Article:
Counterfeiting crimes on the rise

Counterfeiting and piracy cost the U.S. economy an estimated $200B to $250B each year

EAST PROVIDENCE, R.I. (WPRI) – When you pay good money for a name-brand item like a jacket or a pair of boots, you want to know if it’s the real deal. Police tell Target 12 they’re always on the lookout for fakes, because counterfeiting crimes are on the rise.

More than $31M worth of counterfeit jewelry seized in bust

Sale on the side of the road

It didn’t take long to spot a suspicious side-of-the-road sale.

Target 12 drove through Providence in a marked Eyewitness News vehicle and saw two men selling Patriots Super Bowl merchandise. As soon as the SUV pulled over and the cameras started rolling, the men packed up and took off.

Target 12 showed that video to Rhode Island State Police Lt. Christopher Zarrella.

“Well, it certainly looks like you’ve made them very nervous,” Zarrella said. “This is characteristic of someone that might be engaged in the sale of some counterfeit items.”

Counterfeiting and piracy cost the U.S. economy an estimated $200 billion to $250 billion each year, according to the Department of Commerce.

“Like a lot of criminal activity, it’s not in a bubble,” added Zarrella. “It’s not just the sale of counterfeit items. Oftentimes we find when we do these investigations, that these guys are involved in other types of crime as well.”

Half-a-million-dollar busts

Detective Sgt. Lori Sweeney says there’s been a spike in counterfeiting crimes in Cranston.

“They’re a lot bolder,” Sweeney told Target 12. “I do have several targets in mind right now, and I’ll be working the cases like I’ve done before. Will it ever go away? No. Can we slow it down? Yes.”

Sweeney gave Target 12 exclusive access to the evidence police seized from two recent busts. There’s so much of it, the counterfeit merchandise has its own storage area at the police department. If the fake designer perfumes, bags, wallets, coats, boots, and hats were authentic – they would be worth more than half a million dollars.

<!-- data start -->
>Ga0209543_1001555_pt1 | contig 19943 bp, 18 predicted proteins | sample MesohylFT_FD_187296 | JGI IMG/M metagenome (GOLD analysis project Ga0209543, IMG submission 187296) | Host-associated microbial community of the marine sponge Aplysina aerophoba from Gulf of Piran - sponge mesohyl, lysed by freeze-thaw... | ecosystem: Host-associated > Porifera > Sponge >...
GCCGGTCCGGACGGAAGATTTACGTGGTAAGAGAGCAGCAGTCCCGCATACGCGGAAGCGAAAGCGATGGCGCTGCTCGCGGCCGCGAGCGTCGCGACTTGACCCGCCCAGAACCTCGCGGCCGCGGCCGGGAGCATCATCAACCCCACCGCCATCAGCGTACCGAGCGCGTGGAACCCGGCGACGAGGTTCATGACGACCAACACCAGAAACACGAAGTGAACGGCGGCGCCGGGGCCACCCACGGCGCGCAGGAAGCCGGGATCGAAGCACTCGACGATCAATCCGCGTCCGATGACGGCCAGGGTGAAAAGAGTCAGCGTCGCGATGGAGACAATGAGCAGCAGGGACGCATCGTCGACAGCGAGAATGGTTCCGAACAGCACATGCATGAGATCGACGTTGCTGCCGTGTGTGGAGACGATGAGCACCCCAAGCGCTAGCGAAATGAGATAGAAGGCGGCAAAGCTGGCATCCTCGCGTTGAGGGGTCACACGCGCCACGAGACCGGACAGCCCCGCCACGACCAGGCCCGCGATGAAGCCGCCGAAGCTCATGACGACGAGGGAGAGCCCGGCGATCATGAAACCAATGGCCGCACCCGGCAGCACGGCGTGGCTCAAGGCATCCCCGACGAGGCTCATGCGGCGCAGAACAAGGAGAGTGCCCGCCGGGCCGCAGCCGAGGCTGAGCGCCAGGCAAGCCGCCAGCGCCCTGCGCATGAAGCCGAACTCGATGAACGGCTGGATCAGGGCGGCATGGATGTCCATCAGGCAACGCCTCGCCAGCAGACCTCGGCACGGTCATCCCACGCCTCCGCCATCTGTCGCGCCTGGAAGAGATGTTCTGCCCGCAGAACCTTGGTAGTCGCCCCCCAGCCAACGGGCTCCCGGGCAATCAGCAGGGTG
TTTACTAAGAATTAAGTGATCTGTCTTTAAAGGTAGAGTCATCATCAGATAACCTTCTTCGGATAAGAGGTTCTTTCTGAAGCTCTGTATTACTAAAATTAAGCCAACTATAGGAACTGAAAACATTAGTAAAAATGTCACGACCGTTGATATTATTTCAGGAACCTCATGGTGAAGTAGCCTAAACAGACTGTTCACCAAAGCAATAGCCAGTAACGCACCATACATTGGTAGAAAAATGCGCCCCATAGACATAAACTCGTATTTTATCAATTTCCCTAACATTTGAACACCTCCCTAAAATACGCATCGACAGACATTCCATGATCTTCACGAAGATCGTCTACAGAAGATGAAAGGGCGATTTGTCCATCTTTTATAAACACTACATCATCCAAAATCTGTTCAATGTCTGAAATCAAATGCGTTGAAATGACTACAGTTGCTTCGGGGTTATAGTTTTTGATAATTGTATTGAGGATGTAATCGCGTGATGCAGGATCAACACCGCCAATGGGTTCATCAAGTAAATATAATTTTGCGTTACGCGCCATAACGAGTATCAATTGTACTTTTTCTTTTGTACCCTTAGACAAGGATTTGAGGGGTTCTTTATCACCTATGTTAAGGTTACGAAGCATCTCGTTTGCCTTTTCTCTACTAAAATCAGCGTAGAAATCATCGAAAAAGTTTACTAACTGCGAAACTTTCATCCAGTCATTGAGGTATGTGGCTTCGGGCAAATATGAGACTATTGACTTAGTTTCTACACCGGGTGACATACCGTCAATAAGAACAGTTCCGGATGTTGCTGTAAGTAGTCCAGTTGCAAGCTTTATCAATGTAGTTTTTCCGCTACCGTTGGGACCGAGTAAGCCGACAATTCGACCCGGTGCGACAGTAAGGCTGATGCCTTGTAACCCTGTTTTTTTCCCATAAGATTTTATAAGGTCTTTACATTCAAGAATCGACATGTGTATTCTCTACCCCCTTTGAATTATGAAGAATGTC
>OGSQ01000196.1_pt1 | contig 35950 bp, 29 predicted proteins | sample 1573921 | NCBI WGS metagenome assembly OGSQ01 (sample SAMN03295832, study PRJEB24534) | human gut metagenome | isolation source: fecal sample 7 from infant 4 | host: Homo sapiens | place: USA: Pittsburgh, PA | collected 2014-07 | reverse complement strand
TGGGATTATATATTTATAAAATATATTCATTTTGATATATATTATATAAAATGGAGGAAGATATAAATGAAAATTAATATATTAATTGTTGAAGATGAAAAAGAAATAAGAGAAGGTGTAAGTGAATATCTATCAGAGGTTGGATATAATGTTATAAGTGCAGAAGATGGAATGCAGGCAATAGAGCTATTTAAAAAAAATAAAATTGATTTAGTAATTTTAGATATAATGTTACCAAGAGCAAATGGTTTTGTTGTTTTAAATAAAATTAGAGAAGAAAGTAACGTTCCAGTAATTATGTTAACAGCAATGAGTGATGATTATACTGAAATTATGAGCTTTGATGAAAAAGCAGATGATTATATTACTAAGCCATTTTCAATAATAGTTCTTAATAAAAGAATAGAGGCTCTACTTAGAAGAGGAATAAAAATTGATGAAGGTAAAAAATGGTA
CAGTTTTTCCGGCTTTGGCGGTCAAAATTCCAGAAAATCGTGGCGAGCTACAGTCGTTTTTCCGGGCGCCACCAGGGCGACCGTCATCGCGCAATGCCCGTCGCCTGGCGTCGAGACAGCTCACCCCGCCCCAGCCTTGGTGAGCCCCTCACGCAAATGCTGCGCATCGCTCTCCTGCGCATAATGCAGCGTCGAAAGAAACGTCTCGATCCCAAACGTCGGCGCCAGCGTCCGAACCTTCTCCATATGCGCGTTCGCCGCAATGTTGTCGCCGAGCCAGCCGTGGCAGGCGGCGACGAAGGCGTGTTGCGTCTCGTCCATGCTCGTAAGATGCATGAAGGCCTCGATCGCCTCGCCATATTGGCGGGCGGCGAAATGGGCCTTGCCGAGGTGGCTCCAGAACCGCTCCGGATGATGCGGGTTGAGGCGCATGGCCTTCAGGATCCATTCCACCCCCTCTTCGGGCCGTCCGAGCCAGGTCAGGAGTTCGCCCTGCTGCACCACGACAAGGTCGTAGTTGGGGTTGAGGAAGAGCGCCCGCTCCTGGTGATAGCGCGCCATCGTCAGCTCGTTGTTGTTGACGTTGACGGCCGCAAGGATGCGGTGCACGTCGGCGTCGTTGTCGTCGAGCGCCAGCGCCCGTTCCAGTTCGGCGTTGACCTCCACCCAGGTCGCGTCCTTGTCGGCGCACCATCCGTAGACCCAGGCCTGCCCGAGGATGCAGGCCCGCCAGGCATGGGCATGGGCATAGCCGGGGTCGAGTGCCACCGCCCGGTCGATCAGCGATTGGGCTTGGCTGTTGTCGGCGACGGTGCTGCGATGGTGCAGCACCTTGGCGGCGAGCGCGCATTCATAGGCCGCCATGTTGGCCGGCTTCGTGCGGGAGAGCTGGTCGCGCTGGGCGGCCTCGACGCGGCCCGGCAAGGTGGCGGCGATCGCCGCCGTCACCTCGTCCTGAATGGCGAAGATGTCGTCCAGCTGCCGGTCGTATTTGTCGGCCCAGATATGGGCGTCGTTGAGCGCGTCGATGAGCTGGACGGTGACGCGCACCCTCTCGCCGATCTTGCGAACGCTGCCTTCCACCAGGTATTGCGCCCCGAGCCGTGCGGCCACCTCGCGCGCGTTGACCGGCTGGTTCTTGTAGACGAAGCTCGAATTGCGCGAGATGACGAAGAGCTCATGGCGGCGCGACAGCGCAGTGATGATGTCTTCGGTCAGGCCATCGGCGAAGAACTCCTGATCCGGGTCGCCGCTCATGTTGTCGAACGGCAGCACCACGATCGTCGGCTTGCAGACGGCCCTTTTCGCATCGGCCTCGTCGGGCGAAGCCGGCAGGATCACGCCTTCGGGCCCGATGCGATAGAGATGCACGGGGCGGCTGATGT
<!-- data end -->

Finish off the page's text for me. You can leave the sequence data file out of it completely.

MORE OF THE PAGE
“Almost any product that has a trademark can be counterfeit,” Sweeney said.

Sweeney launched one investigation after she saw counterfeit items displayed at a yard sale.

“So it wasn’t hard to actually catch him!” she said with a smile. “I’m not going to drive by a yard sale that has counterfeit merchandise, especially the amount that we saw, and let that be OK. It’s not.”

What happens to the fakes that are seized by police?

Some counterfeit items are actually decent quality, but Target 12 has learned that once they’re seized, they’ll never end up in consumers’ hands.

“They are destroyed,” said Sweeney. “The company that we use for their expert opinion to, say, certify through an affidavit that they are counterfeit, they have to bring paperwork to the courts to certify that it is gone.”

“The sad part of that,” she added, “If they didn’t put the trademark on some of these products, like the coats and the shoes, those products could have gone to someone in need. But now, these good coats or boots are being destroyed. So victimless crime? I don’t think so.”

How to spot a fake

Neither Sweeney nor Zarrella would tell Target 12 exactly how police spot fakes and build cases against people who sell counterfeit merchandise, but they said common sense can help consumers determine if a trademarked item is real or fake.

“Trademark items are not sold on someone’s front lawn,” Sweeney said. “Trademark items are not sold in someone’s vehicle or on the side of the road or at someone’s house. When prices are too good to be true, then they’re usually counterfeit.”

Under Rhode Island state law, if a person is caught with more than $5,000 worth of counterfeit merchandise, he or she could face felony charges.

Police tell Target 12 they often receive tips about the sale of counterfeit goods. Consumers can also file online complaints against retailers who may be selling fakes.

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